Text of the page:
• Normal sources of zinc include meat and fish products. Grains are low in zinc such as corn and soybean. For example, a meal of rice has only 10 to 12 mg/lb of zinc while a meat meal contains 50 mg/lb and a fish meal contains approximately 75 mg/lb of zinc.
  • Zinc is available in many forms including an injectable version that can be given intravenously (IV) and oral supplements. Forms may include zinc sulfate (oral and IV), zinc methionine (oral), and zinc gluconate (oral). Common dosage recommendations for dogs may include:
  • Zinc sulfate oral: 5 mg/pound once daily (10 mg/kg)
  • Zinc methionine oral: 0.8 mg/pound daily (2 mg/kg)
  • Zinc gluconate: 0.75 mg/pound daily (1.7 mg/kg)
  • Some veterinarians recommend crushing tablets and mixing with food to encourage dogs to eat it well and minimize stomach upset which can occur with zinc administration.
  • Treats supplemented with zinc are also available such as dog treat by Zinpro (by Lincoln Biotech) which contains zinc methionine.
  • In addition to zinc supplementation, some dogs with infections may require antibiotic.
  • Therapeutic baths with shampoos to help remove crusts may be recommended. Examples of keratolytic shampoos include those with ingredients of sulfur and/or salicylic acid.
  • Some cases that do not respond to initial supplementation and above treatments may also need oral steroid therapy which can help increase absorption of zinc.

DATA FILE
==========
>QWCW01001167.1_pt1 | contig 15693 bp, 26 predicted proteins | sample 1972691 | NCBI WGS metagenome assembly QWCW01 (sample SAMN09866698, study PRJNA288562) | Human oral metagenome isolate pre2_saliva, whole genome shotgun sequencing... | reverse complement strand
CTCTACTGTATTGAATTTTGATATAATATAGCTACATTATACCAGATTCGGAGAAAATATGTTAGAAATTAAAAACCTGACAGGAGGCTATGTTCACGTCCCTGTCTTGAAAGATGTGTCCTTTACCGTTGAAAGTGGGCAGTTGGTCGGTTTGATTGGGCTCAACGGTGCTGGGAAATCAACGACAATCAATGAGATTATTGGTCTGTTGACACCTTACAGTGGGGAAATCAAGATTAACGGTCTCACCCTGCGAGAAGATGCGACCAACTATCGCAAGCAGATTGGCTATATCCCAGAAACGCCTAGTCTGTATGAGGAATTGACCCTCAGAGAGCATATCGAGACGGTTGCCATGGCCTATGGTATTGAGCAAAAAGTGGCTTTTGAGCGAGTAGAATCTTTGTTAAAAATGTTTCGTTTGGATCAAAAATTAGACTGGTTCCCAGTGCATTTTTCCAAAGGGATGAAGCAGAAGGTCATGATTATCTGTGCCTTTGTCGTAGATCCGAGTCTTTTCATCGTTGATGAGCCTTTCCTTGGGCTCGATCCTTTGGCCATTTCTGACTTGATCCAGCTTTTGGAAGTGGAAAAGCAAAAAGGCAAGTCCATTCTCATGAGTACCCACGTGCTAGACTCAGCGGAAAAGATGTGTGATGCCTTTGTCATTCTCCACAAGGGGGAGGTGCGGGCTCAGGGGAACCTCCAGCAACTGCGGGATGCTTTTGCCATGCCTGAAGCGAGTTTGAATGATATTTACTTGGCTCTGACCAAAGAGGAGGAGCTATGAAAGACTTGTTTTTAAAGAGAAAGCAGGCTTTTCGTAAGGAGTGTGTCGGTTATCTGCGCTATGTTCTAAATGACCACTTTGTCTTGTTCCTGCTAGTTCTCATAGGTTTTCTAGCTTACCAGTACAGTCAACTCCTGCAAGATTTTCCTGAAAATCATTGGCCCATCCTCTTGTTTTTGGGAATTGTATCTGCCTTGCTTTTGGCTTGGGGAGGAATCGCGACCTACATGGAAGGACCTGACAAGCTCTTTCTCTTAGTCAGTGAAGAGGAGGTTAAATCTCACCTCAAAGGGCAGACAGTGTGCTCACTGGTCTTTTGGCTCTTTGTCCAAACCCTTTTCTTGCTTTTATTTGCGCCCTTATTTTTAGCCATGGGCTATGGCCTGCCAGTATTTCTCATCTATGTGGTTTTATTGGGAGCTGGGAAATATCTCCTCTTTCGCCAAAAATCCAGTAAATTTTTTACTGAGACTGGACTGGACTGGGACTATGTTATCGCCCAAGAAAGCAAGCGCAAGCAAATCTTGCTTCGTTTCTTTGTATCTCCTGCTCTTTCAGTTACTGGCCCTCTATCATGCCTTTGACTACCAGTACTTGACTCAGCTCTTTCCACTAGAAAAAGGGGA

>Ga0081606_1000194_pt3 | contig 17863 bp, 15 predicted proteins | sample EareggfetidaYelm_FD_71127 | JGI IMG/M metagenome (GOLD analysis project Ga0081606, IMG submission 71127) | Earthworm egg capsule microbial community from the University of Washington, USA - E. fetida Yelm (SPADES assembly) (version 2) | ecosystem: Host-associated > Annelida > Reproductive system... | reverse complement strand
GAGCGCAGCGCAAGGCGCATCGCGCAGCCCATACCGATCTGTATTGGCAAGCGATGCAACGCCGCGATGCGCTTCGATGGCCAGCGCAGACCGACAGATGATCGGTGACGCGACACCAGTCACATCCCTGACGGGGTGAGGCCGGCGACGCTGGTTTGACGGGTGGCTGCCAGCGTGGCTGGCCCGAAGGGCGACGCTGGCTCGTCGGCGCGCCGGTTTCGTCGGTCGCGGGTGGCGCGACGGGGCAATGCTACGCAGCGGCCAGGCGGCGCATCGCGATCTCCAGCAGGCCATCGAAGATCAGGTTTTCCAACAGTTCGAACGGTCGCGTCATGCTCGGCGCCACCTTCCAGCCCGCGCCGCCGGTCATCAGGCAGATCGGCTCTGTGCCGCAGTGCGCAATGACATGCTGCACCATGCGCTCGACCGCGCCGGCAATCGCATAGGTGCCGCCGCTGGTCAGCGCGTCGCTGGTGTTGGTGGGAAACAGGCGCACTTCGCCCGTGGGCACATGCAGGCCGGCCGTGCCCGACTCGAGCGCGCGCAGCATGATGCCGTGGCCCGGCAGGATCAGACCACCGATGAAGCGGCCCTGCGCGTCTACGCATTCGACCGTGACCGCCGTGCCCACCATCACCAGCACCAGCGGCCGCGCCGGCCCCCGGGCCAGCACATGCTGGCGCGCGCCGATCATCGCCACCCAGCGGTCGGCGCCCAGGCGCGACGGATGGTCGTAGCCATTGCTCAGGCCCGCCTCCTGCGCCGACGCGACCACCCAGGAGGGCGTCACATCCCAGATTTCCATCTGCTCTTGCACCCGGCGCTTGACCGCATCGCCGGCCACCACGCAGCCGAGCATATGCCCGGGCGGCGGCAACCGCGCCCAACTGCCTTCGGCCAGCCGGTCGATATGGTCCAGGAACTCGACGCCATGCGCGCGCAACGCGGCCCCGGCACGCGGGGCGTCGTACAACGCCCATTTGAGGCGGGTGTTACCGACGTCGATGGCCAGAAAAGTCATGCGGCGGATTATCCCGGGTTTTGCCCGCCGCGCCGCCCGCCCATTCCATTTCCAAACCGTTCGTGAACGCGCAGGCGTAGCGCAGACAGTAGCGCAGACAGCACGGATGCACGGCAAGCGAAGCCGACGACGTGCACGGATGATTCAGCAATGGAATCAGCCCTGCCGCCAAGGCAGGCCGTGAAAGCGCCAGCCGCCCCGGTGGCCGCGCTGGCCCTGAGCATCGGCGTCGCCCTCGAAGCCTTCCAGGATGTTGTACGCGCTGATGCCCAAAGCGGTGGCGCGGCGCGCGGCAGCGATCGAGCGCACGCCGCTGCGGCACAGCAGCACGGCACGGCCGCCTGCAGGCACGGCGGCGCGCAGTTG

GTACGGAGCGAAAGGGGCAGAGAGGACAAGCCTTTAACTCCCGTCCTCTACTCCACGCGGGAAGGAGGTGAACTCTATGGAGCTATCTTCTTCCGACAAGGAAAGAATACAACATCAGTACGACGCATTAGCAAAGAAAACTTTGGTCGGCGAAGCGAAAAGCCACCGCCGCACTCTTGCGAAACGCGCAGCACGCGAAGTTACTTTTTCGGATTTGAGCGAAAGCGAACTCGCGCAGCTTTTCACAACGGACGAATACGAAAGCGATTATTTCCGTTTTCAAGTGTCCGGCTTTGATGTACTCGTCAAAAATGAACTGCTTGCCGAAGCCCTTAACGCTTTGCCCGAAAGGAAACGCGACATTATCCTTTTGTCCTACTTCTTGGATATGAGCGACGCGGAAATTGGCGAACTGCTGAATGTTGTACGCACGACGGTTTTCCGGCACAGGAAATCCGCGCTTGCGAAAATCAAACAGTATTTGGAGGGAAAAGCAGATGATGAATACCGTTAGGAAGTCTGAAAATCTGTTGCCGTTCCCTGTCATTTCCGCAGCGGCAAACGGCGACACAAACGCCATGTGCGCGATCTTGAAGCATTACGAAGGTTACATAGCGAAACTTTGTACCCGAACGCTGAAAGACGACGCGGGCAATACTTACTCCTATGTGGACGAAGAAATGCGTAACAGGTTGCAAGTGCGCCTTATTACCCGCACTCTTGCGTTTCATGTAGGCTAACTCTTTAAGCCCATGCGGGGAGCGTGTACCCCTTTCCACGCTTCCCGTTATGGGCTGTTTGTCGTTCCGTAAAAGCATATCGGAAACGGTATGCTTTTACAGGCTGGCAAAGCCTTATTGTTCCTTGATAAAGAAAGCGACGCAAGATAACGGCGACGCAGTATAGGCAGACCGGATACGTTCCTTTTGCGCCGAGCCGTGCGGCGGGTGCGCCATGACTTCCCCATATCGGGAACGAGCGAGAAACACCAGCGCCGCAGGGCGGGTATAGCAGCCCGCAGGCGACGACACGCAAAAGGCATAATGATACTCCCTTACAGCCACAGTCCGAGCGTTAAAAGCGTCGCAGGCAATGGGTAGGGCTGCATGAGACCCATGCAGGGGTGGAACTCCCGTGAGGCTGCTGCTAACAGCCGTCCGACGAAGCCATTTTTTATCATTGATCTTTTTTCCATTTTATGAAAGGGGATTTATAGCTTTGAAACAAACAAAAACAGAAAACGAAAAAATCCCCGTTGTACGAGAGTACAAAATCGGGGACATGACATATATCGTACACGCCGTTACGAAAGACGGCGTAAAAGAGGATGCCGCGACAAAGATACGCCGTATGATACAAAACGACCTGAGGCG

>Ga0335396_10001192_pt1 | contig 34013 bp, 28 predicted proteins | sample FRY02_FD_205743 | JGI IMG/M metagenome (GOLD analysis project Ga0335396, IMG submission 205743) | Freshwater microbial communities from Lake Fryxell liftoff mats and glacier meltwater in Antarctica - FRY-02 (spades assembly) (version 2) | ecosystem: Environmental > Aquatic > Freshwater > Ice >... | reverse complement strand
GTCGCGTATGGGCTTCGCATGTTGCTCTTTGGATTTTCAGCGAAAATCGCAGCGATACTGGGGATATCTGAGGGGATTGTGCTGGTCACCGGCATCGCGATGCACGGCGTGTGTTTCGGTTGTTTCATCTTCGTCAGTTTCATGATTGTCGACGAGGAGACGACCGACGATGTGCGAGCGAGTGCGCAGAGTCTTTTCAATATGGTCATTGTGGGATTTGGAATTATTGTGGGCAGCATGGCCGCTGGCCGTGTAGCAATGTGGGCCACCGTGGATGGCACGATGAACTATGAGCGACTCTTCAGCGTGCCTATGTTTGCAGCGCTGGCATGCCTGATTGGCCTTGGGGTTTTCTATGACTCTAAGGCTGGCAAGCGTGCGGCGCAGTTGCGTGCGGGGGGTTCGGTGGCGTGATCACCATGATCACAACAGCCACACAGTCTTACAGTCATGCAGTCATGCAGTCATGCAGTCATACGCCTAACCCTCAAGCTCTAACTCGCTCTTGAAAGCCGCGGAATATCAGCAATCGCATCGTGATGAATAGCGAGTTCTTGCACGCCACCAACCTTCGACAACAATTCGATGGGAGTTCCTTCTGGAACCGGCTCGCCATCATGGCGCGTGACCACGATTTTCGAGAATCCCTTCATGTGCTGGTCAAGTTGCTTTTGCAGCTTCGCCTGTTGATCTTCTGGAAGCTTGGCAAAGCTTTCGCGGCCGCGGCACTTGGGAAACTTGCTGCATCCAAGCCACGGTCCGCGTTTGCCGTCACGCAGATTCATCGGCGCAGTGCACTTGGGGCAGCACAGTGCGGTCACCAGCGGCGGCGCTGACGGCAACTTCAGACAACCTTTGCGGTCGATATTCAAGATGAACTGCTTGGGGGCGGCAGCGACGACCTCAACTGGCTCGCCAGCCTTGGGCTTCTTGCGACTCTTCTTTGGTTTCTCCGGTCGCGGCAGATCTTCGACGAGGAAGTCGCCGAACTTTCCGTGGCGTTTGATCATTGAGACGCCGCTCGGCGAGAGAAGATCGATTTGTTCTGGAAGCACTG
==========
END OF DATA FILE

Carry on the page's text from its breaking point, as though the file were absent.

References for Zinc Deficiency in Dogs

  • Bloomberg, M.; Taylor, R.; Dee, J. Canine Sports Medicine, and Surgery. W. B. Saunders. Philadelphia, PA; 1998.
  • Campbell GA & Crow D (2010) Severe zinc responsive dermatosis in a litter of Pharaoh Hounds. J Vet Diagn Invest 22(4):663-666
  • Colombini S (1999) Canine zinc-responsive dermatosis. Vet Clin North Am Small Anim Pract 29(6):1373-1383
  • Colombini S & Dunstan RW (1997) Zinc-responsive dermatosis in northern-breed dogs: 17 cases (1990-1996). J Am Vet Med Assoc 211(4):451-453
  • Griffin, C.; Kwochka, K.; Macdonald, J. Current Veterinary Dermatology. Mosby Publications. Linn, MO; 1993.
  • Hall J (2005) Diagnostic dermatology. Zinc responsive dermatosis. Can Vet J 46(6):555-557
  • Kearns K et al (2000) Zinc-responsive dermatosis in a red wolf (canis rufus). J Zoo Wildl Med 31(2):255-258
  • Kunkle GA (1980) Zinc in veterinary medicine. Int J Dermatol 19:30–31
  • Lewis, L.; Morris, M. Small Animal Clinical Nutrition. Mark Morris Assoc. Topeka, KS; 1984.
  • Peters J et al (2003) Hereditary nasal parakeratosis in Labrador retrievers: 11 new cases and a retrospective study on the presence of accumulations of serum (‘serum lakes’) in the epidermis of parakeratotic dermatoses and inflamed nasal plana of dogs. Vet Dermatol 14(4):197-203
  • Senter DA et al (2002) Intracorneal vacuoles in skin diseases with parakeratotic hyperkeratosis in the dog: a retrospective light-microscopy study of 111 cases (1973-2000). Vet Dermatol 13(1):43-47
  • Sousa CA et al (1988) Dermatosis associated with feeding generic dog food: 13 cases (1981-1982). J Am Vet Med Assoc 192(5):676-680
  • van den Broek AH & Stafford WL (1988) Diagnostic value of zinc concentrations in serum, leucocytes and hair of dogs with zinc-responsive dermatosis. Res Vet Sci 44(1):41-44
  • White SD et al (2001) Zinc-responsive dermatosis in dogs: 41 cases and literature review. Vet Dermatol 12(2):101-109